Peirce on Diagrammatic Reasoning and Semeiotic
Charles Sanders Peirce (1839–1914) is one of the “grounding fathers” of mathematical logic, having developed all of the key formal results of modern logic. He did it firstly (from 1860 on) in the algebraic tradition of mathematical logic stemming from Boole, combining it with the logic of relations, explicitly developed by Augustus De Morgan. From this, Peirce obtained a system that included quantifiers—a term he seems to have invented—and relative predicates. Developing his own system of relative terms, Peirce started from Boole’s system, trying to apply it to De Morgan’s logic of relations. Indeed, Peirce’s aim is to include the logic of relations into the calculus of algebra using his own system of algebraic signs. On the one hand, Peirce’s algebraic notation will be presented, specially: (a) relative terms as iconic representations of logical relations; (b) Peirce’s quantifiers and the passage from a linear notation to a diagrammatic one. On the other hand, Peirce’s graphical notation will be presented, specially: (a) his Alpha and Beta systems, which are fully compatible with what is nowadays called first-order logic, (b) and his unfinished Gamma system, designed for second-order logic and modal logic.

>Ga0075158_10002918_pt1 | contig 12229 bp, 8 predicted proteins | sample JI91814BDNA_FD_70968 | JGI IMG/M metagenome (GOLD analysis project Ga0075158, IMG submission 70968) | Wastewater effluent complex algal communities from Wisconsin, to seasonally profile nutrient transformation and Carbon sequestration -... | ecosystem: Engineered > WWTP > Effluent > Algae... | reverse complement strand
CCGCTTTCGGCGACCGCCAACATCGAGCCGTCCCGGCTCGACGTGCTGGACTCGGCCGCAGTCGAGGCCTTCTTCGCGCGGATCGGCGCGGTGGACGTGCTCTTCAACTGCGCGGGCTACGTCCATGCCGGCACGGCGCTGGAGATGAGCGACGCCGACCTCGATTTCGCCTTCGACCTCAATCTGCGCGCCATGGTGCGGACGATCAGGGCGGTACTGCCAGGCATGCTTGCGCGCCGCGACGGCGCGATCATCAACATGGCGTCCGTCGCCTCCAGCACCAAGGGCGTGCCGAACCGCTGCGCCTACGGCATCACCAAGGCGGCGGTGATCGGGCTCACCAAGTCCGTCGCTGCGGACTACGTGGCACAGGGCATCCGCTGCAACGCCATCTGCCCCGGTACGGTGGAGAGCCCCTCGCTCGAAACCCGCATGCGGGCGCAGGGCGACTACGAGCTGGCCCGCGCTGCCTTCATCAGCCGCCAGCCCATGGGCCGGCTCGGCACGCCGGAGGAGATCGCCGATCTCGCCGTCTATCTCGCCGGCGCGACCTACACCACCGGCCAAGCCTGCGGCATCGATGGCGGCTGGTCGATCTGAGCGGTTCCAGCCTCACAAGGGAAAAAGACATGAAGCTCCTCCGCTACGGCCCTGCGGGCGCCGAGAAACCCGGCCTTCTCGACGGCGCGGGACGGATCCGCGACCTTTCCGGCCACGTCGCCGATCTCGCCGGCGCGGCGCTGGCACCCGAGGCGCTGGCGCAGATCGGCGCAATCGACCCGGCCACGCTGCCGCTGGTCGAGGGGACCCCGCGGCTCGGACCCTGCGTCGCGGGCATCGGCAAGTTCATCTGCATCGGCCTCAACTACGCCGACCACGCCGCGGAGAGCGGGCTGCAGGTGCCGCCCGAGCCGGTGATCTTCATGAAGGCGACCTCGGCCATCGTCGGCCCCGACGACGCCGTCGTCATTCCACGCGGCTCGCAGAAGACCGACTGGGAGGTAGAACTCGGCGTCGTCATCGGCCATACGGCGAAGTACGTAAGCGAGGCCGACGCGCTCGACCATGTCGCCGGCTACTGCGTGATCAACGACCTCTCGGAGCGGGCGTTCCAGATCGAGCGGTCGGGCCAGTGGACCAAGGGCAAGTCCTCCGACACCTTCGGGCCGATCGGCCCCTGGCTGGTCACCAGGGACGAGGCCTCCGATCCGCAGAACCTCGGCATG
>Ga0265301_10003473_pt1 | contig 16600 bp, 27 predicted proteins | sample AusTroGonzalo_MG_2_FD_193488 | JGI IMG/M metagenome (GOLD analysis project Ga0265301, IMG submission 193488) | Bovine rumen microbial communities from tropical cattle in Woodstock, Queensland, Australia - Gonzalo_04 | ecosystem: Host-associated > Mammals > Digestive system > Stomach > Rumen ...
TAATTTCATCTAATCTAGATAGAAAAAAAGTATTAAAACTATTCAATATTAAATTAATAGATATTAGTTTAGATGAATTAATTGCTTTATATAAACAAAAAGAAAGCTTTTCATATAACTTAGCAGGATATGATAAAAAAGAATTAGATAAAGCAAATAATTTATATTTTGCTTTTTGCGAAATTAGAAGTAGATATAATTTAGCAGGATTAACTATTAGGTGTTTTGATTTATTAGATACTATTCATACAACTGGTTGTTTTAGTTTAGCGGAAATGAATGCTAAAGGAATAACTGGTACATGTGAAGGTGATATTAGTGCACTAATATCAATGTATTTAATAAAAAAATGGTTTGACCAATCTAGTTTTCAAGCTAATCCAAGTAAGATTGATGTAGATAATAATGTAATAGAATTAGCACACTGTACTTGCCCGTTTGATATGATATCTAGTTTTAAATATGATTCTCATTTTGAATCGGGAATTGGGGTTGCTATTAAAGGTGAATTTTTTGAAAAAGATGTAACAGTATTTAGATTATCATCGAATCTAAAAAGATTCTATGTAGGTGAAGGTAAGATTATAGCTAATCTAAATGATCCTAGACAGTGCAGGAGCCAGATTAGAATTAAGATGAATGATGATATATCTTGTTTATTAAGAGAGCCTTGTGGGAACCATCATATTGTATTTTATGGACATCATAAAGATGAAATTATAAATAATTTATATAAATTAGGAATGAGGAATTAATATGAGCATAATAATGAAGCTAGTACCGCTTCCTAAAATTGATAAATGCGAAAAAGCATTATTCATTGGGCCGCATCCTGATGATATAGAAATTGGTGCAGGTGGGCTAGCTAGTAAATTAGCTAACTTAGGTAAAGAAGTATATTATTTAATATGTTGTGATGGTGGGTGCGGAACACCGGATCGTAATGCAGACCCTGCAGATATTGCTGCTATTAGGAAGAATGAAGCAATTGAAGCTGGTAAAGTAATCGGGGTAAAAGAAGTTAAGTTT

KeywordsRelatives Quantifiers Diagrammatic Reasoning Existential Graphs Semeiotic
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